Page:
Young flying squirrels are born helpless and are nursed and cared for by their mothers until they reach independence.
Most northern flying squirrels live less than four years in the wild.
Northern flying squirrels are clumsy on the ground, but can glide gracefully up to 48 m (160 feet) from tree to tree. Northern flying squirrels sometimes share nests and may live in groups of up to 8 adults and juveniles. Individual northern flying squirrels gather into single-sex groups for warmth during the winter. Coming out only at night, northern flying squirrels are active for about two hours beginning an hour after sunset, and again for an hour and a half to two hours before sunrise.
Depending on the habitat, the home range of northern flying squirrels ranges from 0.8 hectares (0.008 square kilometers) to 31 hectares (0.31 square kilometers). Female northern flying squirrels are territorial, but males are not. Up to 10 squirrels can be found per hectare when there is plenty of food and shelter.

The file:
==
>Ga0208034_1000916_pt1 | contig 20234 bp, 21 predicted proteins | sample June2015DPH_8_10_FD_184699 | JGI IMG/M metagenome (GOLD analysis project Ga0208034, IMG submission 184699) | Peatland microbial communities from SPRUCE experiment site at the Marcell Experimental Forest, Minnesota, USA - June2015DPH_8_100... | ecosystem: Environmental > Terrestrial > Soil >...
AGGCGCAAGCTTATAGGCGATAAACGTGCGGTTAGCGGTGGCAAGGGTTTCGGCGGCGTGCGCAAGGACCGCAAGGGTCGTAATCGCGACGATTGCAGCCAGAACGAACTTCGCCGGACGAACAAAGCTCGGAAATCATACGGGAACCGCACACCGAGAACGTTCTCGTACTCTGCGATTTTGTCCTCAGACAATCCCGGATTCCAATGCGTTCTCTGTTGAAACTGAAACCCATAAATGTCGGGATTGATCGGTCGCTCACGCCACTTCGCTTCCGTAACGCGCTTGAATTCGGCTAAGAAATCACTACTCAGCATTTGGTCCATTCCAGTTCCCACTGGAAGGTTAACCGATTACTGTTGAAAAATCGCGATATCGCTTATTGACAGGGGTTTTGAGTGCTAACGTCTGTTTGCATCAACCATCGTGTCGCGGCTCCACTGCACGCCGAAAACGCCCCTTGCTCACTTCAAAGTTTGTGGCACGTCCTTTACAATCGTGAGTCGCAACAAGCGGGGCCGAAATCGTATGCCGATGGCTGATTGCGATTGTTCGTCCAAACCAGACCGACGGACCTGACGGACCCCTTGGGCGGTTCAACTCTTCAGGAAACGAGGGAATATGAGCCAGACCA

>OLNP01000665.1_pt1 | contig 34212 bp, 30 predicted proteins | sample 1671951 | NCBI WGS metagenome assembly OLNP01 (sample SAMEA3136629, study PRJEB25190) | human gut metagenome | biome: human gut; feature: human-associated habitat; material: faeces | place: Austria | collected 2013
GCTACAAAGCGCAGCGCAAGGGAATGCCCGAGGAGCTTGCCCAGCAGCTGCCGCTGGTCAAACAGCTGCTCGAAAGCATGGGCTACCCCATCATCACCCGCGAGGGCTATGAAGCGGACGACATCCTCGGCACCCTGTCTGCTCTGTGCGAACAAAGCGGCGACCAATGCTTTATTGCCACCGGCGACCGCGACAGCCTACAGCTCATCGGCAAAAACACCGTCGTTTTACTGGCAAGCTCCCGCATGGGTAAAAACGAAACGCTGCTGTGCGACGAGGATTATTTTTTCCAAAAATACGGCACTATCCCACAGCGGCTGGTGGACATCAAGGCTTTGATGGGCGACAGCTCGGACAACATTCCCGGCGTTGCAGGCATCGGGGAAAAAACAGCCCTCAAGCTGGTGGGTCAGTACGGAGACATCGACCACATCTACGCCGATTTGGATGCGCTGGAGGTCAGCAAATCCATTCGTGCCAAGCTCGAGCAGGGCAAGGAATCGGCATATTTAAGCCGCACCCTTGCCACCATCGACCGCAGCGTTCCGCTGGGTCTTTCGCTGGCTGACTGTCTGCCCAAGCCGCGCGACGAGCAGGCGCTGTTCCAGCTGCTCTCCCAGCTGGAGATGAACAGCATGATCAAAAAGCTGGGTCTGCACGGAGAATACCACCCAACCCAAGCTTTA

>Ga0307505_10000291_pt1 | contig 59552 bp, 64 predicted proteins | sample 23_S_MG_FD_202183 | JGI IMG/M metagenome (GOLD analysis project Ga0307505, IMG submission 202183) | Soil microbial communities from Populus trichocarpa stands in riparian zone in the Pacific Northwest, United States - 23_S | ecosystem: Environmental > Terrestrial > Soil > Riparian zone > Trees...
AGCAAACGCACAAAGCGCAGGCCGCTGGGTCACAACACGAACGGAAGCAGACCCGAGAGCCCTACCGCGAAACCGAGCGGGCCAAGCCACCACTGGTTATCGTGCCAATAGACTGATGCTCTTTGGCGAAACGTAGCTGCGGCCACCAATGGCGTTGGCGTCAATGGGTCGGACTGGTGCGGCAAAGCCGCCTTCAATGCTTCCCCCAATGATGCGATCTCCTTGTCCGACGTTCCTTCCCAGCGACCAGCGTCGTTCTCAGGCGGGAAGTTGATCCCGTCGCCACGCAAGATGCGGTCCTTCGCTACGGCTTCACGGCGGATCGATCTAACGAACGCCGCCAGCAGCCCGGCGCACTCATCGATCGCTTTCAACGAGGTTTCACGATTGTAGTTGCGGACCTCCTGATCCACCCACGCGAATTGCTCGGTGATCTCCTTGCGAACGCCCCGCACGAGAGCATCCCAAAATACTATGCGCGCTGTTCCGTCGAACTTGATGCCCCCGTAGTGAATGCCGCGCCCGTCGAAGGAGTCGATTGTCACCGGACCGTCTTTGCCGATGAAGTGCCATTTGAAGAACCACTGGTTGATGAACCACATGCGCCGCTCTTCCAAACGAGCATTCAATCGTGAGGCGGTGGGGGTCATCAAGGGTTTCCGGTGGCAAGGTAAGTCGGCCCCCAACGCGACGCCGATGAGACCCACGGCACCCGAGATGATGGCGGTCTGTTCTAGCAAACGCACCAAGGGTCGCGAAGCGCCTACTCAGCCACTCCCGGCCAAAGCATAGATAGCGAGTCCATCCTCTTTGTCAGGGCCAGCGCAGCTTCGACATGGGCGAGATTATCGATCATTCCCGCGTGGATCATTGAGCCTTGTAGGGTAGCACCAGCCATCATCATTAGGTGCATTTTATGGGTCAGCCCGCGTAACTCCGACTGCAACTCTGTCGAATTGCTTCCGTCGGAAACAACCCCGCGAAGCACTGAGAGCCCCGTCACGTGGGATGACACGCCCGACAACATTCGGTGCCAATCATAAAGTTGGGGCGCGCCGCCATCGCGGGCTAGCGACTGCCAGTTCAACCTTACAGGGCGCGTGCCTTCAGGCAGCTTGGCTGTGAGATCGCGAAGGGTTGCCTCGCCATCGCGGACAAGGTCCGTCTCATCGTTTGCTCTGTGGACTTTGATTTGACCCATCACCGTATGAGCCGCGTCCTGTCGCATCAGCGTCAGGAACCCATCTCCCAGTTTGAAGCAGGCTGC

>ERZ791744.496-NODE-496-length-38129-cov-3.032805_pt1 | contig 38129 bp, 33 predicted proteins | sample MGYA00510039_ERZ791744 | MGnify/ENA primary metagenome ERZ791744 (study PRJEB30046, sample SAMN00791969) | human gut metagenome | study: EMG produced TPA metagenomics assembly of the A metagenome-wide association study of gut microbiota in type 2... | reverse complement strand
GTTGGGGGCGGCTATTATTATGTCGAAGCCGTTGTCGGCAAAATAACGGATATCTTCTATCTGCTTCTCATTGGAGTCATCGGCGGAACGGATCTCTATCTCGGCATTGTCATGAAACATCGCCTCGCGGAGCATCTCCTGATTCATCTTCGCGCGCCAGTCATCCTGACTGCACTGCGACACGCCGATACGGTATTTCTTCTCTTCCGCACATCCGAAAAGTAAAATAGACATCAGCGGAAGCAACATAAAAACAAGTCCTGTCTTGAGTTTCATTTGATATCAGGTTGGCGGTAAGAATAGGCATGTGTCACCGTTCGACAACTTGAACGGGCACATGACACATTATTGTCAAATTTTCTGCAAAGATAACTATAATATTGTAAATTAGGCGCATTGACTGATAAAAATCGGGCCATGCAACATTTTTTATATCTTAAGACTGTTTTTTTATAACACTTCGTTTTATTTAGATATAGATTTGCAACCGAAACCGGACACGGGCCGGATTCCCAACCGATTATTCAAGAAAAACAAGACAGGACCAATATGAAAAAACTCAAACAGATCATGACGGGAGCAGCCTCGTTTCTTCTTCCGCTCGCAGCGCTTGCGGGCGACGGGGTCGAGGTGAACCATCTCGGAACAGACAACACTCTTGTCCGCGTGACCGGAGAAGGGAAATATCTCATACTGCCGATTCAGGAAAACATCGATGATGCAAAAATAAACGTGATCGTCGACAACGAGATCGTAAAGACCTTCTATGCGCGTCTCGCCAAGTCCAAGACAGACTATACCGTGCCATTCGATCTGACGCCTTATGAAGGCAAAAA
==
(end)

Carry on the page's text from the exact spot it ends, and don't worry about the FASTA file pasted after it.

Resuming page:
Northern flying squirrels give a soft low chirp, and they cluck when distressed. They also use scent and touch to communicate with one another.
They have excellent senses of hearing, smell, vision, and touch.
Northern flying squirrels have a typical squirrel diet. They eat nuts, acorns, fungi, and lichens, supplemented by fruits, buds, sap and the occasional insect and bird egg. Northern flying squirrels differ from many squirrels in that lichens and fungi are a large portion of the diet and are not just supplements. It is thought that northern flying squirrels hoard food for the winter, though this has not been proven.
The main predators of northern flying squirrels are owls, hawks, martens, weasels, coyotes, and the domestic cat. They avoid predators mainly by being active at night and through their alertness and agility in the trees.
Northern flying squirrels may be important for spreading spores of fungi. Northern flying squirrels may also be important in the spreading conifer cones, though some wonder if their activity actually hurts forest growth because they feed on the seeds.
Northern flying squirrels sometimes select den sites in houses and barns, which is undesireable due to the noisy activity at night and the litter from nests and seeds. Northern flying squirrels can also cause problems for professional trappers in the winter, as the squirrels enter traps set for martens and minks.